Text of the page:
Obviously, I am a huge proponent of getting professional family photos by a photographer. But I fully recognize that there are plenty of memories in between those professional photo sessions that you’ll want to capture. And chances are the camera you’ll have most readily available at those times is the one on your phone. I also really value education in all forms, so a huge pillar of Crystal Berry Photography is educating folks on how to do things on their own. In that spirit, I’ve compiled five super easy things you can do to take better phone pictures of your kids!
Note that all of these photos were taken using my old iPhone 8 (definitely nothing special here!). None of these were edited, with the exception of the last image which was edited using the free version of Adobe Lightroom. If you’d like some specific recommendations for using the latest iPhone, check out this article.
- Change up your angle
- Get low
Often when taking photos of kids, we just grab our phones and take the picture from where we are. The problem is we’re usually quite a bit taller than the kids we’re photographing! Move your angle down to be at eye level with your kids to get more of their perspective.
- From above
For a really unique look, try taking a photo of your children from overhead. This gives an unexpected perspective and also helps to show the scene as a whole.
- Try a profile
Oftentimes, the default when taking photos of your kids is straight on. Try mixing it up with a profile. It’s not an angle that we photograph all the time, but it can really provide a fun way to show your kids in their element.
- Catch the action
I completely understand that anticipating your children’s actions can be almost at impossible at times! But this tip is for those times when your kids are doing something cute or funny repeatedly. For instance, when my daughter got new shoes, she kept jumping up and down and hopping from place to place. I wouldn’t have caught it the first time, but I could definitely anticipate the jump the next few times!
- Burst mode
A really simple way to make sure you catch the action when photographing kids is to use burst mode on your phone’s camera. For both Android and iPhone, all you need to do is hold the shutter button to take photos continuously. Then you can open up the set of images and choose your favorite. Easy peasy!
- Change your orientation
- Portrait → landscape
This is one of those things that we all do unconsciously when using our phones for pictures. We end up using our phone in portrait orientation (the photo is taller than it is wide) instead of landscape orientation (the photo is wider than it is tall). This isn’t necessarily bad, but portrait isn’t the best choice for every situation. A quick and easy way to level up phone pictures of your kids is to take a quick look at the surroundings to determine if landscape orientation would better show the scene.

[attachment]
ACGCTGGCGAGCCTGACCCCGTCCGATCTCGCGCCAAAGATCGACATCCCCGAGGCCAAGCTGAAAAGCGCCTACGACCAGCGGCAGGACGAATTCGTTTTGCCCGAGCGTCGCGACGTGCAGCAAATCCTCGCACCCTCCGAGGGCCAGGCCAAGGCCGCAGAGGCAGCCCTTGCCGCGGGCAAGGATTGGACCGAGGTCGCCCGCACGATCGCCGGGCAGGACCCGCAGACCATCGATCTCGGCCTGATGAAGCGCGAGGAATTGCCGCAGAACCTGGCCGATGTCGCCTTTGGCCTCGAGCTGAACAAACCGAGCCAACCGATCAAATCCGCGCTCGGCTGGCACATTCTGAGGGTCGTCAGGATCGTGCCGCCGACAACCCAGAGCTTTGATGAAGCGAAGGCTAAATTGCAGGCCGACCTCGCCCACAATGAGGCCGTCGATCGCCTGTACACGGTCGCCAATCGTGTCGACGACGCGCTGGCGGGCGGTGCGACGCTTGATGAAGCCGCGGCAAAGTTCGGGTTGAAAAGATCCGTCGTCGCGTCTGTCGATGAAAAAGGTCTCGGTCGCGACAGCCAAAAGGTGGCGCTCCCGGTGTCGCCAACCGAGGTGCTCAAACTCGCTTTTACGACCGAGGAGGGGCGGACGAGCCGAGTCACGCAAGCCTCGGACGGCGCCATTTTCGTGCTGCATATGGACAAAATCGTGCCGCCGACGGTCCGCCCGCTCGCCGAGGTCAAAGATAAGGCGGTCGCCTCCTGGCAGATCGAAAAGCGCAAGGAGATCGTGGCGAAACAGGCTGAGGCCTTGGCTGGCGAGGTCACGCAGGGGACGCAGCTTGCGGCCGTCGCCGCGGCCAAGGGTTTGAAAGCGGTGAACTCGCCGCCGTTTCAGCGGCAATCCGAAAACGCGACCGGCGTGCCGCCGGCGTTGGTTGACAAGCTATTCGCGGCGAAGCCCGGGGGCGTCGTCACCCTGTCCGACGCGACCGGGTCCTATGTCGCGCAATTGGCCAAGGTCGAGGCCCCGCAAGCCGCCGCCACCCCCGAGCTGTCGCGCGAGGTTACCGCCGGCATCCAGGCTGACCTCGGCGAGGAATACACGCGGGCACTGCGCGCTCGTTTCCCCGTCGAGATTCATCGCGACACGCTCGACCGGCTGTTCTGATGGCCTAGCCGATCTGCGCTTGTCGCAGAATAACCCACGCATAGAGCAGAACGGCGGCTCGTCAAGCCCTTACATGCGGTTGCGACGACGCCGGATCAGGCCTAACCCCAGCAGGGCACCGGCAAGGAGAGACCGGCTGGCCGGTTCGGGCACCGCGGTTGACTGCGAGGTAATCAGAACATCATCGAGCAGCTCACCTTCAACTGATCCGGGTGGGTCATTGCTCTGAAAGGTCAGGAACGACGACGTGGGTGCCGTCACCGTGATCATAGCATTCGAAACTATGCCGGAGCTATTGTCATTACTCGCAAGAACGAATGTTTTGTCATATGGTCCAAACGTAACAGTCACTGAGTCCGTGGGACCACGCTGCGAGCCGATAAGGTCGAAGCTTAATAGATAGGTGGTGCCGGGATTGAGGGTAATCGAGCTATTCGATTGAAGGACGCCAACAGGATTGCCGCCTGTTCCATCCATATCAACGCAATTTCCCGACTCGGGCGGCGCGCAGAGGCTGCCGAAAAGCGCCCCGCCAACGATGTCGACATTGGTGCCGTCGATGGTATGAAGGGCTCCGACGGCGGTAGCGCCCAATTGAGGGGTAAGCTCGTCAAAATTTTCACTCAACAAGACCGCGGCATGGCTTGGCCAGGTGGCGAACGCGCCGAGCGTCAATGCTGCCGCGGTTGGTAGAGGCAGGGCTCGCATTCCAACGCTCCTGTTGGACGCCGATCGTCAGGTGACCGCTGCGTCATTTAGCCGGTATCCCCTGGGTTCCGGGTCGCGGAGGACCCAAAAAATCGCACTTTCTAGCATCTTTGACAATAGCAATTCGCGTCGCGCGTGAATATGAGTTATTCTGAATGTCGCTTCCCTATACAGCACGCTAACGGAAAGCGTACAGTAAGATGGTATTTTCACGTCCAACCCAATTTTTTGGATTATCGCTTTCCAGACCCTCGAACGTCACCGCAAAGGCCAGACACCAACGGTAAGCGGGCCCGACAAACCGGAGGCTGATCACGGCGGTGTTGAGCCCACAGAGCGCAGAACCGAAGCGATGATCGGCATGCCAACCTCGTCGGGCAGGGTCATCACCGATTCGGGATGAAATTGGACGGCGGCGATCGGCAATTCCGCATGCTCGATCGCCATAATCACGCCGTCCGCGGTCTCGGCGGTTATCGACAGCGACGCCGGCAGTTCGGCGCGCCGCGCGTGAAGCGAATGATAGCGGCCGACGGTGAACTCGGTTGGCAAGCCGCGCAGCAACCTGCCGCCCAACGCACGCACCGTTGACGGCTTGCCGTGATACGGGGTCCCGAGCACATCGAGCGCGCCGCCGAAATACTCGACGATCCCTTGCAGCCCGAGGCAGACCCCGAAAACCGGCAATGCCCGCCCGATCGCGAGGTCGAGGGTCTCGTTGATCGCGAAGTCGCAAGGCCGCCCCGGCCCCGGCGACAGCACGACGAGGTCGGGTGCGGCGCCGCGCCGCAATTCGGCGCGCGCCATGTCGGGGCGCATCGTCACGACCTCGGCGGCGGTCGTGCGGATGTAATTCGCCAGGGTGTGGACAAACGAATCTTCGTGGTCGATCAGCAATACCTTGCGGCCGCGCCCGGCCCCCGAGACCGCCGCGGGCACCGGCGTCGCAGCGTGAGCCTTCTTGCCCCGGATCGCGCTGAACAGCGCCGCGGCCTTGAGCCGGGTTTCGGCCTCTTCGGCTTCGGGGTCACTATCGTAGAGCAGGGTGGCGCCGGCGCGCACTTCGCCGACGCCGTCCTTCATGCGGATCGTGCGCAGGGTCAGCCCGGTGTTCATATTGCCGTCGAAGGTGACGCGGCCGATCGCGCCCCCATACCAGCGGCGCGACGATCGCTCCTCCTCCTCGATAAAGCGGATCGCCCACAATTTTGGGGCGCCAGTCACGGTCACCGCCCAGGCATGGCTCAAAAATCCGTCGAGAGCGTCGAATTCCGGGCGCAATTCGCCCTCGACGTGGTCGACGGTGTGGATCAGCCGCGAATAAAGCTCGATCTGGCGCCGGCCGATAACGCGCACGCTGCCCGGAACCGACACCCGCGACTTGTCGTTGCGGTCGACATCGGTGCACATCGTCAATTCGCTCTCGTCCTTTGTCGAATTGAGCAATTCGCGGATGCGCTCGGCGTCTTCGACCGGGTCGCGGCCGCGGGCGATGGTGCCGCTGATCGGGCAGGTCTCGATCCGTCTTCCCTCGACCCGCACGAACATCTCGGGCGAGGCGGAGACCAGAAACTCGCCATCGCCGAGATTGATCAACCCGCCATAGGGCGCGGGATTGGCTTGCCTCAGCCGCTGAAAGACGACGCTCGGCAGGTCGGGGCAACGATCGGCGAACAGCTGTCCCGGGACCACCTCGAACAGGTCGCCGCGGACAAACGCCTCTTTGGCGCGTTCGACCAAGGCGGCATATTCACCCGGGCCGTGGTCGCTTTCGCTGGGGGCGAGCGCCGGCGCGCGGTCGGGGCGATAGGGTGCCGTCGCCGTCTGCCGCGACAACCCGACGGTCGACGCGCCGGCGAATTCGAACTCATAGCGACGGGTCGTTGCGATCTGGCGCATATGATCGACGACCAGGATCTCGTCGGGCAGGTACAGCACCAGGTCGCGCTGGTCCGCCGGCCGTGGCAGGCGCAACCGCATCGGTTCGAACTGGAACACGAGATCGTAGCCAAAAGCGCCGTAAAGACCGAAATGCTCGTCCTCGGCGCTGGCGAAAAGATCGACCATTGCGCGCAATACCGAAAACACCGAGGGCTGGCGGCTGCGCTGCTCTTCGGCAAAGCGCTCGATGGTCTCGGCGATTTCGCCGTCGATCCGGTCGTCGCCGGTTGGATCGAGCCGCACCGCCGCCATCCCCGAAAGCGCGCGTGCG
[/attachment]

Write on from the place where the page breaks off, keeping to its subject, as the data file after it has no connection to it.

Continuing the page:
- *bonus tip* use volume button
You might already know about this, but if you don’t, be prepared to have your mind blown. Sometimes it’s difficult to hit the shutter button on your phone when you’re holding it in landscape orientation. For those times, you can easily take the picture simply by pressing the “+” or “-” volume button on the side of your phone. Viola! No more fumbling to hit the right button! Note that this option is on by default for iPhone users, but may need to be enabled in your camera app settings if you use an Android phone.
- Be aware of lighting
- harsh shadows
While our phone cameras are getting better and better at balancing harsh lighting conditions, it’s always a good idea to be aware of the shadows in your image. Generally speaking, overcast or open shade lighting is the easiest for getting consistently lit images. Sometimes the solution for harsh lighting is as simple as moving your subject!
- turn off the flash
Trust me on this one. The flash never helps. Just turn it off completely.
- Edit with care
This isn’t as much of a specific tip as some of the others on this list, but it may be one of the most important! I know it can be really fun to play with all the filters that are out there, but I strongly suggest keeping your editing as natural as possible. Usually, just a little playing with the exposure, highlights, or shadows is enough to really make your image pop. If you’re looking to capture those everyday moments to admire them for the long haul, classic edits are key!
I hope these tips help you catch all those little moments in between the big events in the best way possible! When it’s time for a professional photo session, I’ll be here 😃